Nearly 2 years after demonetisation, the Reserve Bank of India (RBI) on Wednesday, in its 2017-18 annual report said that 99.3 percent of banned notes were returned in the banking system. The report also states the amount returned to be worth Rs 15.3 lakh crore against the Rs 15.4 lakh crore that was in circulation on November 8, 2018.
Now, that the statistics have been revealed the entire argument of Modi government that the exercise curbed black money that has been in circulation falls flat.
“SBNs (specified banknotes) were received by the Reserve Bank either directly or from bank branches/ post offices through the currency chest mechanism. Verification and process in of the SBNs has been completed. The total value of SBNs in circulation as on November 08, 2016, post verification and reconciliation, was Rs 15,417.93 billion. The total value of SBNs returned from circulation is Rs 15,310.73 billion” the RBI report said.
Prime Minister Narendra Modi, in a televised address, had announced the scrapping of Rs 1,000 and Rs 500 notes on 8 November 2016, touting it as an attack on black money, corruption and terror funding.
After demonetisation was announced, the opposition had criticised the decision claiming that it will affect the economy. The NDA government, despite undergoing a baptism of fire had stuck to its guns and justified demonetisation.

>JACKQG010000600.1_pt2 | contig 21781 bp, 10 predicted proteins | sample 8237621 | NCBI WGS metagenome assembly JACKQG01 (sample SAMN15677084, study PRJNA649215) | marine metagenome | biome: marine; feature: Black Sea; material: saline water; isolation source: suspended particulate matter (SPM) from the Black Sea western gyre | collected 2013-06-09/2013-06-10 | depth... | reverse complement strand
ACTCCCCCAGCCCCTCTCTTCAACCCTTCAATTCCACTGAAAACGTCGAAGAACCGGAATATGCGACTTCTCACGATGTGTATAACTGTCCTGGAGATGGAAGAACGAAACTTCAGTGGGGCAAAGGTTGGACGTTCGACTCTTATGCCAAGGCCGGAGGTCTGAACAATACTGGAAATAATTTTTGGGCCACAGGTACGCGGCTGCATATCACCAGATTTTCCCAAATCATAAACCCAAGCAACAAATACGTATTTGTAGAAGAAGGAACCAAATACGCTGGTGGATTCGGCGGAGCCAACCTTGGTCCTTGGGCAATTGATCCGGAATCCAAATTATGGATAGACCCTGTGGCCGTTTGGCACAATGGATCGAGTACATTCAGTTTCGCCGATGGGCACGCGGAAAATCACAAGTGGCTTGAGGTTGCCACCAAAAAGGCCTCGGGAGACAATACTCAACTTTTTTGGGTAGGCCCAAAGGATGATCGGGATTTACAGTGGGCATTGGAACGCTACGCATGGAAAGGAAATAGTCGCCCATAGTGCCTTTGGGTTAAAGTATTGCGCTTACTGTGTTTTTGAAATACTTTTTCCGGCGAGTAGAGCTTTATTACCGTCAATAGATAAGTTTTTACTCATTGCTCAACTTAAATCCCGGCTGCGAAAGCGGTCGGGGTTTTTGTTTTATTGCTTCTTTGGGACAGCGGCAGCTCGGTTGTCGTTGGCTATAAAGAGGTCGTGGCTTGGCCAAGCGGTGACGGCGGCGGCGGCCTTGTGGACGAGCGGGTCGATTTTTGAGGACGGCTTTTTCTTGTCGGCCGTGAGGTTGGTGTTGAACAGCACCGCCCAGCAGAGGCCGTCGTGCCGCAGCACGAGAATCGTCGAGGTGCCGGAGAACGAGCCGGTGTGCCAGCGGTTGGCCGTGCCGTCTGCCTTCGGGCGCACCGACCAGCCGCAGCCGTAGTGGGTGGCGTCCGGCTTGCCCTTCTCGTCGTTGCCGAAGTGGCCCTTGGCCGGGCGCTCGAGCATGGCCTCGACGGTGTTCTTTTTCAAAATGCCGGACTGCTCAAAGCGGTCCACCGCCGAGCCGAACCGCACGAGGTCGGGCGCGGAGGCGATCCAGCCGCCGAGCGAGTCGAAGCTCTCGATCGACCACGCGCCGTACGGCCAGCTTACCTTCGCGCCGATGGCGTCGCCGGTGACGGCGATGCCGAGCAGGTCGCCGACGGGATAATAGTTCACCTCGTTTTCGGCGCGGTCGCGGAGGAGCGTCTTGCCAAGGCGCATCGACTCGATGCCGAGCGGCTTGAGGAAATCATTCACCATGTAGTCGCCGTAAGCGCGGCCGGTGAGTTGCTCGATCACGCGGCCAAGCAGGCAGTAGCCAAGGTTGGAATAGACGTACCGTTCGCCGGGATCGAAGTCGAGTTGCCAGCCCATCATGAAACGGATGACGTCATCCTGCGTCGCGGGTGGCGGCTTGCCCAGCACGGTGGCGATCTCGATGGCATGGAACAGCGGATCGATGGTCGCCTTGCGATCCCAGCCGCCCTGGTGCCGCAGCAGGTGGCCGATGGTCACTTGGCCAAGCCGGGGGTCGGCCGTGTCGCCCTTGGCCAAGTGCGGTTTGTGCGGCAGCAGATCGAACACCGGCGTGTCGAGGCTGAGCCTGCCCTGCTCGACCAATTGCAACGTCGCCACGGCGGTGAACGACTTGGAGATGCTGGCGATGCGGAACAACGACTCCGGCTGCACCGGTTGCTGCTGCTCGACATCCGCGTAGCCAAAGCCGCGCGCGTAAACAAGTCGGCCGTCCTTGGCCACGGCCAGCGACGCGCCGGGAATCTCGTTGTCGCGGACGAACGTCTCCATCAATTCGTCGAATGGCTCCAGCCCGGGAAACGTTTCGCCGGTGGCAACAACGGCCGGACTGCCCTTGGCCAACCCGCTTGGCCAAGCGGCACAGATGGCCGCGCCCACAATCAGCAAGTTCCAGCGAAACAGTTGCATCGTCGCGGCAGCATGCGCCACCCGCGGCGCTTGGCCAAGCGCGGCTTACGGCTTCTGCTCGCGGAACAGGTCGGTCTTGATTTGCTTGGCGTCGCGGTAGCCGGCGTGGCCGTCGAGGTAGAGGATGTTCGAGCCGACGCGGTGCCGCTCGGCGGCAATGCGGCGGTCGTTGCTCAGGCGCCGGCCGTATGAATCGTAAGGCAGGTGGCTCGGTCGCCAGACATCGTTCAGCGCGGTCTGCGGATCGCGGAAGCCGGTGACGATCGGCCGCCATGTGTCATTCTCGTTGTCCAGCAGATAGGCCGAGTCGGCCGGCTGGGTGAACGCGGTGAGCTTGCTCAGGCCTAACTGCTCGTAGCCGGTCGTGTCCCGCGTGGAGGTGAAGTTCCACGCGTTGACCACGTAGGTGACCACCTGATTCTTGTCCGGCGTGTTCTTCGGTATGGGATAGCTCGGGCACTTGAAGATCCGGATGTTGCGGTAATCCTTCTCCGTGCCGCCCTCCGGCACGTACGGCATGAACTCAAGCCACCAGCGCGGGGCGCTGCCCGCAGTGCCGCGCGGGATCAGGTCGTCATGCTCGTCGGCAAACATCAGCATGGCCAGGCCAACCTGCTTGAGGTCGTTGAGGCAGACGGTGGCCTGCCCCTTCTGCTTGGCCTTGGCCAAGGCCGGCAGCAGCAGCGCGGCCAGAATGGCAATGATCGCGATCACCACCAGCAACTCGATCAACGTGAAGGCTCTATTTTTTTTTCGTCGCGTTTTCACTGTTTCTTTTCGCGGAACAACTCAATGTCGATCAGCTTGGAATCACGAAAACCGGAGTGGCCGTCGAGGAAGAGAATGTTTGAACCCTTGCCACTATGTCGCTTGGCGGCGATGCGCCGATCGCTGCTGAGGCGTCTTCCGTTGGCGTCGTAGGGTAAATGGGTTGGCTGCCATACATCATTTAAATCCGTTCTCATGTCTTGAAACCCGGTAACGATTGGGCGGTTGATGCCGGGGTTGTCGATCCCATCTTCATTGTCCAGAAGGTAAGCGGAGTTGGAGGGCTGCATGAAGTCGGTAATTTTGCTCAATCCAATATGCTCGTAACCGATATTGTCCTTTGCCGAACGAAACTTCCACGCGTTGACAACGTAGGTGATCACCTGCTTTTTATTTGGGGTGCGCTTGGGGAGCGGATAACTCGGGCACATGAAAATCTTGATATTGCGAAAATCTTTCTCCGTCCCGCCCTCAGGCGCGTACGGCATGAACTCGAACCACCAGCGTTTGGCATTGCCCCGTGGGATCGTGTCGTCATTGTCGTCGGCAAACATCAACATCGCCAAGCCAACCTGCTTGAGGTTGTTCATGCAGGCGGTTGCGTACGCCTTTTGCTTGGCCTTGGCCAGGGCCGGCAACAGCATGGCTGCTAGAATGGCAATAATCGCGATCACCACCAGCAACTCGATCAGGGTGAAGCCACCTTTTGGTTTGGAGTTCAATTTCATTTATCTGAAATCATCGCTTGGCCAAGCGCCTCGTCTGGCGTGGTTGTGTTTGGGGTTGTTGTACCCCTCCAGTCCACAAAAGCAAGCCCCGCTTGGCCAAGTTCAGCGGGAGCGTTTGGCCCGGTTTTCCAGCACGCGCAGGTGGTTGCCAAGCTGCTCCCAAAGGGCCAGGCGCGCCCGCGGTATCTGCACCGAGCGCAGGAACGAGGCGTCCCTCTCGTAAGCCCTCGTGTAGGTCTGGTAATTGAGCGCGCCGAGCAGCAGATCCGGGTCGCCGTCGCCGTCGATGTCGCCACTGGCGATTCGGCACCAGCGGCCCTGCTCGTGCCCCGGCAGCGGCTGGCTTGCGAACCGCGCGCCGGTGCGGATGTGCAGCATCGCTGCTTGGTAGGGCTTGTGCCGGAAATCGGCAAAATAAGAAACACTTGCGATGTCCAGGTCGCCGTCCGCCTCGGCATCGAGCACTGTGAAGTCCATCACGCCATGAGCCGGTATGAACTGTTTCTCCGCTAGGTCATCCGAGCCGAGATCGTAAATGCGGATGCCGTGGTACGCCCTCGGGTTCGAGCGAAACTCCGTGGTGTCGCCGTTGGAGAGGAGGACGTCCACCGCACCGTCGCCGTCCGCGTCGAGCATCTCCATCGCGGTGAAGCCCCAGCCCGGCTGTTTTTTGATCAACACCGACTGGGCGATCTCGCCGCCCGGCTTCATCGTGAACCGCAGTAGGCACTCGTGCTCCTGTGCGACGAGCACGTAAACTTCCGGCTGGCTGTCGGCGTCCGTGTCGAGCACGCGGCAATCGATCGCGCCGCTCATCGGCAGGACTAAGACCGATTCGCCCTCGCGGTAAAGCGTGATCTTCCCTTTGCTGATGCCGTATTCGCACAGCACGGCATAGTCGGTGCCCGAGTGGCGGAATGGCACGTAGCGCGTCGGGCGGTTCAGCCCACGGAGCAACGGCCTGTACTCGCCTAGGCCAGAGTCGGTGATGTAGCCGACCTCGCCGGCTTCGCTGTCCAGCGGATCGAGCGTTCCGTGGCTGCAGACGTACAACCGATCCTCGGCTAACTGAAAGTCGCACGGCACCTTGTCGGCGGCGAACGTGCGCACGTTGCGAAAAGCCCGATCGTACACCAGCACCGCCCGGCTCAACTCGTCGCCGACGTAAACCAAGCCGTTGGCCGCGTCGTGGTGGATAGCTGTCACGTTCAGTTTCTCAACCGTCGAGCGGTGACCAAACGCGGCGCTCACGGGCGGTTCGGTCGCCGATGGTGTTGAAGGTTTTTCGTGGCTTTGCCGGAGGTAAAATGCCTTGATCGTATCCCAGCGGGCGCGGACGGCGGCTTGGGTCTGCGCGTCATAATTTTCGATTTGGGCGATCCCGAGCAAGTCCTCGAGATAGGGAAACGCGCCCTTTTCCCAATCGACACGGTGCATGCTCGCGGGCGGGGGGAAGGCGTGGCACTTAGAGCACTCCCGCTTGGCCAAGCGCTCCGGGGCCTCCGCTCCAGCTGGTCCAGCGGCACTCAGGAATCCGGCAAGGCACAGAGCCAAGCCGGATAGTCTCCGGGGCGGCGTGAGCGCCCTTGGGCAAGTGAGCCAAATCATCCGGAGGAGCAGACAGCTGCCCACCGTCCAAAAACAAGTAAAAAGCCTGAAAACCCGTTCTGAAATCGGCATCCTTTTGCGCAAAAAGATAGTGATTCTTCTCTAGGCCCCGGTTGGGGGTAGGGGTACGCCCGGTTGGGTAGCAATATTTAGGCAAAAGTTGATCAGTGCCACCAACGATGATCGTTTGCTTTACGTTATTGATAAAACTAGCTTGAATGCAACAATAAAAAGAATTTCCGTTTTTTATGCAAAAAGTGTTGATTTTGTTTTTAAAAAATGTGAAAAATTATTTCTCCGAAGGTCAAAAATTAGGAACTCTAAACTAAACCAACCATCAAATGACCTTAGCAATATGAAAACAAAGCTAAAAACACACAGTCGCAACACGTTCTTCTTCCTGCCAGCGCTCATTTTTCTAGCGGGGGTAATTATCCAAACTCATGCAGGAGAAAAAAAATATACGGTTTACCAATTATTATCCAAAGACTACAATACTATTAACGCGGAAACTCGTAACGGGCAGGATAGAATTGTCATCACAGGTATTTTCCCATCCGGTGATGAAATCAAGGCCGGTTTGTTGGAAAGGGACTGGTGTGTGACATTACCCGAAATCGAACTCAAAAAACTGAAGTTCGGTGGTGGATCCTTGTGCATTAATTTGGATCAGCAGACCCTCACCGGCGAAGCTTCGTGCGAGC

The RBI, in its previous annual report released, in August 2017 had stated that Rs 15.28 lakh crore, or 99 per cent of the demonetised currencies totally worth Rs 15.44 lakh crore, had returned to the banks by 30 June 2017.
However, the central bank had called the figures to be provisional as the specified bank notes were still being verified for authenticity and numerical accuracy. At that time the demonised notes from Nepal and Bhutan were also yet to be counted.
Apart from the currency figures RBI Annual Report for the year, 2017-18 stated that in the evolution of monetary aggregates, currency in circulation surpassed its pre-demonetisation level while credit growth revived to double digits from a historic low in the previous year.
RBI Annual Report 2017-18 also states, “Domestic financial markets were broadly stable, with rallies in equity markets&intermittent corrections, hardening bond yields, the rupee trading with a generally appreciating bias except towards close of the yr&le liquidity in money markets”